Author

Stephen Drew

Date of Award

8-2009

Level of Access

Campus-Only Thesis

Degree Name

Master of Science (MS)

Department

Electrical and Computer Engineering

Advisor

Nuri W. Emanetoglu

Second Committee Member

Rosemary Smith

Third Committee Member

David E. Kotecki

Abstract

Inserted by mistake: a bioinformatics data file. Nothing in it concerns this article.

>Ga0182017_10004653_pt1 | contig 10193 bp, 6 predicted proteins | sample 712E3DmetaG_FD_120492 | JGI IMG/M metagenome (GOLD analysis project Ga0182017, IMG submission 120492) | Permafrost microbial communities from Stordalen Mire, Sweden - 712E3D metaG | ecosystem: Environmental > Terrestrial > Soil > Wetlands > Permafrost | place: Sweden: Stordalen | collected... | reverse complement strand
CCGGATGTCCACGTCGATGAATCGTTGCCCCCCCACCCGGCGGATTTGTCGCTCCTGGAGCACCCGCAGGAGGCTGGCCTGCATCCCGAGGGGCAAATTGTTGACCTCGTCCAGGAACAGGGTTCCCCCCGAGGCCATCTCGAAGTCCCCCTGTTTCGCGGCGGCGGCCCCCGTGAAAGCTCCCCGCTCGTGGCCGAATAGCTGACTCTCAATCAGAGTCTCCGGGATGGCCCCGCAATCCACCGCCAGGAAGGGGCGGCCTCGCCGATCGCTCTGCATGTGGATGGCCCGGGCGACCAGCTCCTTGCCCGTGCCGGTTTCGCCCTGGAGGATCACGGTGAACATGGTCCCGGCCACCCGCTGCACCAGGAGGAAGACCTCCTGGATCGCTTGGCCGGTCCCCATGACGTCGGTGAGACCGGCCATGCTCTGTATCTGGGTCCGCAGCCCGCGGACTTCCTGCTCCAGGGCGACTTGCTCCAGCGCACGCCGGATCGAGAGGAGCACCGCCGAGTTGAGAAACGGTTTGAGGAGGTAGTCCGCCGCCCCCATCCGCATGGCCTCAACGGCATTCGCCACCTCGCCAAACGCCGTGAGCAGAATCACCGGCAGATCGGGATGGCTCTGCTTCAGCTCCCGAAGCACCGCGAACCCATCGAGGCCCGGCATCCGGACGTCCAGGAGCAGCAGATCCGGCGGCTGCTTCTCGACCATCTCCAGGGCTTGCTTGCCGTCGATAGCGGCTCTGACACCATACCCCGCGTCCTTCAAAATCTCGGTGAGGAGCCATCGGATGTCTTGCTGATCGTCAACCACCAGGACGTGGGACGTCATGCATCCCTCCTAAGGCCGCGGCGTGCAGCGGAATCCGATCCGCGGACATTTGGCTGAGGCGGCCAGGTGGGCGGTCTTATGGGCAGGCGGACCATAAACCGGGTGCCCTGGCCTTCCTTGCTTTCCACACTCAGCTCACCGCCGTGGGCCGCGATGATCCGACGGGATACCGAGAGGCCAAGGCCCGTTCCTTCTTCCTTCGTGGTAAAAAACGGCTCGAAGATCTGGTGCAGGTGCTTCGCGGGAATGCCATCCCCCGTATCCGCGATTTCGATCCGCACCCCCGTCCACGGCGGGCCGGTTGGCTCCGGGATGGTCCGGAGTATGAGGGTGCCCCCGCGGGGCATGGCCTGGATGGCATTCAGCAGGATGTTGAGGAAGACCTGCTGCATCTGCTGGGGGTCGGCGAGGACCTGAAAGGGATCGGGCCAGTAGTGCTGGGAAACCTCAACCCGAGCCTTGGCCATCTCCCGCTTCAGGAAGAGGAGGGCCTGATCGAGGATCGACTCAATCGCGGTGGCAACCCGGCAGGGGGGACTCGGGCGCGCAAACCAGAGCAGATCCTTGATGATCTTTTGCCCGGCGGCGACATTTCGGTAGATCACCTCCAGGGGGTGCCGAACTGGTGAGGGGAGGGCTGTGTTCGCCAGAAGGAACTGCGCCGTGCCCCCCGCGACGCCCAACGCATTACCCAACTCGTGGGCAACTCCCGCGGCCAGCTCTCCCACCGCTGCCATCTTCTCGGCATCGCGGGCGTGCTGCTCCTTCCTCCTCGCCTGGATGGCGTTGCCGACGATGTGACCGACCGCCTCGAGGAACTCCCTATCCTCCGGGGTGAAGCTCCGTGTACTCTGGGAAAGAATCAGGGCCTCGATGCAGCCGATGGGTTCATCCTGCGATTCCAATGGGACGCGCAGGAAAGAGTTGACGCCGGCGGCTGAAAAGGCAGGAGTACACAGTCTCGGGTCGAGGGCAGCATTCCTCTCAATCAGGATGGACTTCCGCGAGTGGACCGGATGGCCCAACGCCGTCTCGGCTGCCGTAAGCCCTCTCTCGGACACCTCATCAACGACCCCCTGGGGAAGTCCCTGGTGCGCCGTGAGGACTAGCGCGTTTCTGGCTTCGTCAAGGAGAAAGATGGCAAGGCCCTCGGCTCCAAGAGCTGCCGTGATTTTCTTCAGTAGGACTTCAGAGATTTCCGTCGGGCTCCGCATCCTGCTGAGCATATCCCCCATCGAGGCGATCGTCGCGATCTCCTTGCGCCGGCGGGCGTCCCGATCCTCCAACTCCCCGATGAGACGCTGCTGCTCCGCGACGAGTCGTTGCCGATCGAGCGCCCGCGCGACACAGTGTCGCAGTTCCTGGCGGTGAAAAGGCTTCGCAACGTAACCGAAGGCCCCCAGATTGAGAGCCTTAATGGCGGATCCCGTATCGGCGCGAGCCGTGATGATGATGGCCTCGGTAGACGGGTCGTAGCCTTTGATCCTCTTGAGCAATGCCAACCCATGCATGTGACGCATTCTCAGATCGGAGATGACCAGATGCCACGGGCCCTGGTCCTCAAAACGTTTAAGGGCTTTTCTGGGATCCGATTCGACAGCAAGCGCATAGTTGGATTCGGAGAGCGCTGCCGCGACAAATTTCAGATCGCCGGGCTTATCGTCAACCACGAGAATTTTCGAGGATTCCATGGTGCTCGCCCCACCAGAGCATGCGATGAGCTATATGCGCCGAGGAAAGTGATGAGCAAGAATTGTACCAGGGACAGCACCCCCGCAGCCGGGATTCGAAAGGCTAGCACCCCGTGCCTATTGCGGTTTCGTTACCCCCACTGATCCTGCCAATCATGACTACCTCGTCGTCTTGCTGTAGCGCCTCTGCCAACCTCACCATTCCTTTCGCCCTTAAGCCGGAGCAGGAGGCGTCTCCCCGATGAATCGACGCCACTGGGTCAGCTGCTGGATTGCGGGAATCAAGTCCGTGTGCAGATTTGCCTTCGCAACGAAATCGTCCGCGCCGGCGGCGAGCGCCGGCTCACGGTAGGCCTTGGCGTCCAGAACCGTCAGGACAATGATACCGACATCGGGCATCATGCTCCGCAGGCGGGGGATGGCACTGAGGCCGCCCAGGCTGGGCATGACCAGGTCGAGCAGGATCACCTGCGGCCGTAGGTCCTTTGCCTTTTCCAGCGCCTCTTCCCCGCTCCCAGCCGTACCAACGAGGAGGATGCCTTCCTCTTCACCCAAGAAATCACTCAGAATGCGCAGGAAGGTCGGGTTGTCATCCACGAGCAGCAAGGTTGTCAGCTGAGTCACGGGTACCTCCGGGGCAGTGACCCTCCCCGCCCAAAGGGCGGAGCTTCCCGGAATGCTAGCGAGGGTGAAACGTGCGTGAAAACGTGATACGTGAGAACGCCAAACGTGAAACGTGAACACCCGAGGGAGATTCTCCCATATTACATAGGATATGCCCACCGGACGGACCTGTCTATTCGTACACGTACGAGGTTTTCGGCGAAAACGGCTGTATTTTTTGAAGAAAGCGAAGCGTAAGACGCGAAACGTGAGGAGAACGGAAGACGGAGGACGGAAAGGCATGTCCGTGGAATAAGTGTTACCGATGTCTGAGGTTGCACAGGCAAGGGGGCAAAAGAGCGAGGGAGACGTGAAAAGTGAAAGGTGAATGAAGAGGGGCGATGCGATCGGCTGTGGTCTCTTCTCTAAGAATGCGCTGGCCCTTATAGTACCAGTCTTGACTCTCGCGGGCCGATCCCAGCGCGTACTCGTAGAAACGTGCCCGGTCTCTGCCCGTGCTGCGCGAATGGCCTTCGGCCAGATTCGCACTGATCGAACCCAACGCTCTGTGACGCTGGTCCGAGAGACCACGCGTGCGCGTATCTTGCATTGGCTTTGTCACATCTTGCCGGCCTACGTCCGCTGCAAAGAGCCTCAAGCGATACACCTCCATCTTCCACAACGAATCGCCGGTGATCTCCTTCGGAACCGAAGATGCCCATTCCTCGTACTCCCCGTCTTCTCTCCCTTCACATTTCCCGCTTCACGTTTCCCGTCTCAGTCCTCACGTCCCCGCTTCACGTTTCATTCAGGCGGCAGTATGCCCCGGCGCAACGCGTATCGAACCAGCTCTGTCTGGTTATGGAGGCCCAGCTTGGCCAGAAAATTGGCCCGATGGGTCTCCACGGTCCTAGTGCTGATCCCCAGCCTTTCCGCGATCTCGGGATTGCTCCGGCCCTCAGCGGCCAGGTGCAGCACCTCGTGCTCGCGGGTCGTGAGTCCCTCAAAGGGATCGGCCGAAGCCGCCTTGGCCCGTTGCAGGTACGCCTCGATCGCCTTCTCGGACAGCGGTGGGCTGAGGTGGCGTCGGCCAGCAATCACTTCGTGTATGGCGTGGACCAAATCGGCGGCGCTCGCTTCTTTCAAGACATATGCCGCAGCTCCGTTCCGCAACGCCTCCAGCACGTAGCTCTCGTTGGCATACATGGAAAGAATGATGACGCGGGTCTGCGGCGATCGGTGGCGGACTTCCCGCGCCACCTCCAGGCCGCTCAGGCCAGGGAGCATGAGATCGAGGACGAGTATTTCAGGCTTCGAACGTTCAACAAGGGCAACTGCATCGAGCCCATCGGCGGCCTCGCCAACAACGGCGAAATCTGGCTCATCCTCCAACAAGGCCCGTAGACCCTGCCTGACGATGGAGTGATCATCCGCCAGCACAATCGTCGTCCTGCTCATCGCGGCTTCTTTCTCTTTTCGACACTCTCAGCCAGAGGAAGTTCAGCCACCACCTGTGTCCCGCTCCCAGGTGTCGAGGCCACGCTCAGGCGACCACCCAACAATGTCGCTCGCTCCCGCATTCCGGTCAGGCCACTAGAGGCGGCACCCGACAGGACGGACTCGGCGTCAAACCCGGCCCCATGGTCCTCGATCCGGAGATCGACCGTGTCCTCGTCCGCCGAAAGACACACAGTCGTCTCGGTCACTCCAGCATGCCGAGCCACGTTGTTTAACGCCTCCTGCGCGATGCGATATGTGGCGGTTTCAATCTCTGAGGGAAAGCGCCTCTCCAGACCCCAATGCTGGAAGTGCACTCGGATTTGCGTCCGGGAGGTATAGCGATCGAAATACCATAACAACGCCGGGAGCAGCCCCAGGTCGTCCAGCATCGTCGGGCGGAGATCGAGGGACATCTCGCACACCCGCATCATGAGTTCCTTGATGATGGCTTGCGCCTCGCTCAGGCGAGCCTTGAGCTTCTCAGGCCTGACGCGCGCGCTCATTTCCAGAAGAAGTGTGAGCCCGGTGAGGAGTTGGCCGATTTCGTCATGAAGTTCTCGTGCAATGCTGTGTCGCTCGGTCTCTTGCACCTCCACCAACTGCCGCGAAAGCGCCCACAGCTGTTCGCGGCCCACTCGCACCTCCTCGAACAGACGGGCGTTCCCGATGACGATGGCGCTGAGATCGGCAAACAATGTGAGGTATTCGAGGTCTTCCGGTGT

An optoelectronic mixing (OEM) device detects an intensity-modulated optical signal, and simultaneously mixes it with a modulated electrical signal to obtain the baseband signal. OEM devices have applications in optical communications and sensors such as laser assisted detection and ranging (LADAR) systems. InGaAs metal-semiconductor-metal (MSM) detectors, which are symmetric devices, have been demonstrated to work as OEMs in LADAR systems. The development of an OEM device with gain would improve overall system performance when used in the receiver of a LADAR system. Symmetric heterojunction phototransistors (HPTs) are candidates for OEMs with gain. This thesis investigates the development of a symmetric gain optoelectronic mixer (SG-OEM) for chirped-FM LADAR operating in the "eye-safe" 1.55um wavelength range. Signal processing of a chirped-FM LADAR system is simplified if the photodetector in the receiver is used as an OEM device. Adding gain to the optoelectronic mixer allows the following transimpedance amplifier's gain to be reduced, increasing bandwidth and improving the system's noise performance. The symmetric gain optoelectronic mixer is based on a symmetric heterojunction phototransistor. The base layer material is Ino.53Gao.47As (InGaAs), and the emitter/collector layer material is Ino.52Alo.48As (InAlAs). One- and two-dimensional simulation programs are used to model the behavior of these structures. Characteristics such as responsivity, symmetric response and noise performance of these OEMs are analyzed. Two sample heterostructures were grown using molecular beam epitaxy. The process is currently in the prototype development stage. Simulation results and preliminary results from the initial batch of devices are presented. These devices show an improvement in responsivity of at least two orders of magnitude over the previously demonstrated InGaAs MSM OEM devices. The incorporation of these devices into a LADAR system should greatly improve performance. These symmetric gain optoelectronic mixer devices can lead to miniaturized LADAR-on-chip systems. Such systems will have many military and civilian applications, such as range finding, terrain mapping, reconnaissance, and face recognition.

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